MiR-test: A blood test for lung cancer early detection

Research output: Contribution to journalArticle

Abstract

Lung cancer is the leading cause of cancer death worldwide. Low-dose computed tomography screening (LDCT) was recently shown to anticipate the time of diagnosis, thus reducing lung cancer mortality. However, concerns persist about the feasibility and costs of large-scale LDCT programs. Such concerns may be addressed by clearly defining the target "high-risk" population that needs to be screened by LDCT. We recently identified a serum microRNA signature (the miR-Test) that could identify the optimal target population. Here, we performed a large-scale validation study of the miR-Test in high-risk individuals (n = 1115) enrolled in the Continuous Observation of Smoking Subjects (COSMOS) lung cancer screening program. The overall accuracy, sensitivity, and specificity of the miR-Test are 74.9% (95% confidence interval [CI] = 72.2% to 77.6%), 77.8% (95% CI = 64.2% to 91.4%), and 74.8% (95% CI = 72.1% to 77.5%), respectively; the area under the curve is 0.85 (95% CI = 0.78 to 0.92). These results argue that the miR-Test might represent a useful tool for lung cancer screening in high-risk individuals.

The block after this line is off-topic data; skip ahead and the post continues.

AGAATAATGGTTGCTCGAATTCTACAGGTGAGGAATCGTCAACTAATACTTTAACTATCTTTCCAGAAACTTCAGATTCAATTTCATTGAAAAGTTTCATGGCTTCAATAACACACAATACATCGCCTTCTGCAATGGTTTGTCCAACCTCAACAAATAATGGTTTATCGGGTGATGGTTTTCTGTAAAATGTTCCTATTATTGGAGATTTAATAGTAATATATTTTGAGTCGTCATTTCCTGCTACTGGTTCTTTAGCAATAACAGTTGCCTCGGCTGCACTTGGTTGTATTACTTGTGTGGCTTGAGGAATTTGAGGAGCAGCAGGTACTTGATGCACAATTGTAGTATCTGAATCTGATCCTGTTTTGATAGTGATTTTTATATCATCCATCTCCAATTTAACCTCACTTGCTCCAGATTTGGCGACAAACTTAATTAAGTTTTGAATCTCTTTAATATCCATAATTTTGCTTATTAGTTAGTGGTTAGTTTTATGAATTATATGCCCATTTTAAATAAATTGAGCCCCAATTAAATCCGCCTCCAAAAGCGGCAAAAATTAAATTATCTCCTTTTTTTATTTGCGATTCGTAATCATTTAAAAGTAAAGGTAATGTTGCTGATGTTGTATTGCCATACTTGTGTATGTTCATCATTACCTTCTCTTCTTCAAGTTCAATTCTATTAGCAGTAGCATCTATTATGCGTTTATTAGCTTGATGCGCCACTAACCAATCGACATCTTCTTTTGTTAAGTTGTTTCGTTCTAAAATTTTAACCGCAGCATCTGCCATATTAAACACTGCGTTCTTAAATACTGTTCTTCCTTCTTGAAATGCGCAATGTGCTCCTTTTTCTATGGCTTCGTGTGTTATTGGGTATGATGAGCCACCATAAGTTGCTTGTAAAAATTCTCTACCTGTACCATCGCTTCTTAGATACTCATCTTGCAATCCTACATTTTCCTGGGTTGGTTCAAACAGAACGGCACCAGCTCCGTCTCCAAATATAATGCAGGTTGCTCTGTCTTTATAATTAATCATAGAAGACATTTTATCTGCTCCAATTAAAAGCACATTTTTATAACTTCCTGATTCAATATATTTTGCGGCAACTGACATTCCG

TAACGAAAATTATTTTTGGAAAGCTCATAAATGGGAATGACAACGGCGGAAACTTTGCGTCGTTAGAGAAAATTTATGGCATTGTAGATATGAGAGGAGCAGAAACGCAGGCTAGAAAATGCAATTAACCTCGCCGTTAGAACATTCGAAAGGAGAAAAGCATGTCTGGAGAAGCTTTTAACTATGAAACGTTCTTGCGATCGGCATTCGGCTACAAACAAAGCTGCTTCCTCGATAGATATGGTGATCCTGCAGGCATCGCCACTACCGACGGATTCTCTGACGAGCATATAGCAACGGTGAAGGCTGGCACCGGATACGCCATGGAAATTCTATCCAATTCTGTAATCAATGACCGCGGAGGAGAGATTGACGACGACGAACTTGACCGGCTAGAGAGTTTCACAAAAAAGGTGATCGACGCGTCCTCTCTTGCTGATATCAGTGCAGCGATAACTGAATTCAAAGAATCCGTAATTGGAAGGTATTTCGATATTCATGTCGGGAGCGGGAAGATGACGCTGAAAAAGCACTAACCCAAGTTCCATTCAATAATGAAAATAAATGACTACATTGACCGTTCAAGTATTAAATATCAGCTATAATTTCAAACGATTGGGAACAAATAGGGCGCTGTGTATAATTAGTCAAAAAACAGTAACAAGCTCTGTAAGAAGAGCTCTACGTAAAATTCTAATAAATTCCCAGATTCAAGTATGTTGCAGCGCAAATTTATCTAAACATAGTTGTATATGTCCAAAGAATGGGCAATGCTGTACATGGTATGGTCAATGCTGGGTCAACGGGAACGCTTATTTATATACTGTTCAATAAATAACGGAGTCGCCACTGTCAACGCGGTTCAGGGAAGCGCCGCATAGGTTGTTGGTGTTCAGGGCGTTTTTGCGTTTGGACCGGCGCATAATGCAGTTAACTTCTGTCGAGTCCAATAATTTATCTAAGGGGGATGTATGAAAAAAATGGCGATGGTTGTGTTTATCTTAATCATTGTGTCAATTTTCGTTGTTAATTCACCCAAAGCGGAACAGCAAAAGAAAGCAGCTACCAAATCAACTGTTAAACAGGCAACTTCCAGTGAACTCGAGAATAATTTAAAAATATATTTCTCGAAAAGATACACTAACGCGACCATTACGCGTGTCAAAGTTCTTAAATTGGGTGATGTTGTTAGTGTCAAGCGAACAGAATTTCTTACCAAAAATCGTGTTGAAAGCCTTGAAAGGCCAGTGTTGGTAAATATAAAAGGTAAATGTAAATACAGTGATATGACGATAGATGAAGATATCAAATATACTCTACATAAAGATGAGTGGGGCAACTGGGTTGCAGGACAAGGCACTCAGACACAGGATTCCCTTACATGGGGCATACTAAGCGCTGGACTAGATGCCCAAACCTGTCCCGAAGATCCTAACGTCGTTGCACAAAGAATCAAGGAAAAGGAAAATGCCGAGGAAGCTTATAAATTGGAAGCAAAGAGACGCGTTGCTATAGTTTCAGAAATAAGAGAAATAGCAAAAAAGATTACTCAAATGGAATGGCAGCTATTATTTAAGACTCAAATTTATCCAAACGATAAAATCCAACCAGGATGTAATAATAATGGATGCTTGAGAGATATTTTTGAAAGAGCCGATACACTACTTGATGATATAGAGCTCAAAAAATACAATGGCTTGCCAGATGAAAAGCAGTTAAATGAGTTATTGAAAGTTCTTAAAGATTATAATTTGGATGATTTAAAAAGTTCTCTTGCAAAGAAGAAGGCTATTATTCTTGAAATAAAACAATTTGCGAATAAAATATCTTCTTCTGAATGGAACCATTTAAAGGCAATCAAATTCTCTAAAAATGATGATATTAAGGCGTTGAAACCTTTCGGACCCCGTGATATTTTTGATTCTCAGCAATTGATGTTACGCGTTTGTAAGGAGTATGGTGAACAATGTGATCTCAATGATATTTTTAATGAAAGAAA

Original languageEnglish
Article numberdjv063
JournalJournal of the National Cancer Institute
Volume107
Issue number6
DOIs
Publication statusPublished - Jun 1 2015

ASJC Scopus subject areas

  • Cancer Research
  • Oncology
  • Medicine(all)

Fingerprint Dive into the research topics of 'MiR-test: A blood test for lung cancer early detection'. Together they form a unique fingerprint.

  • Cite this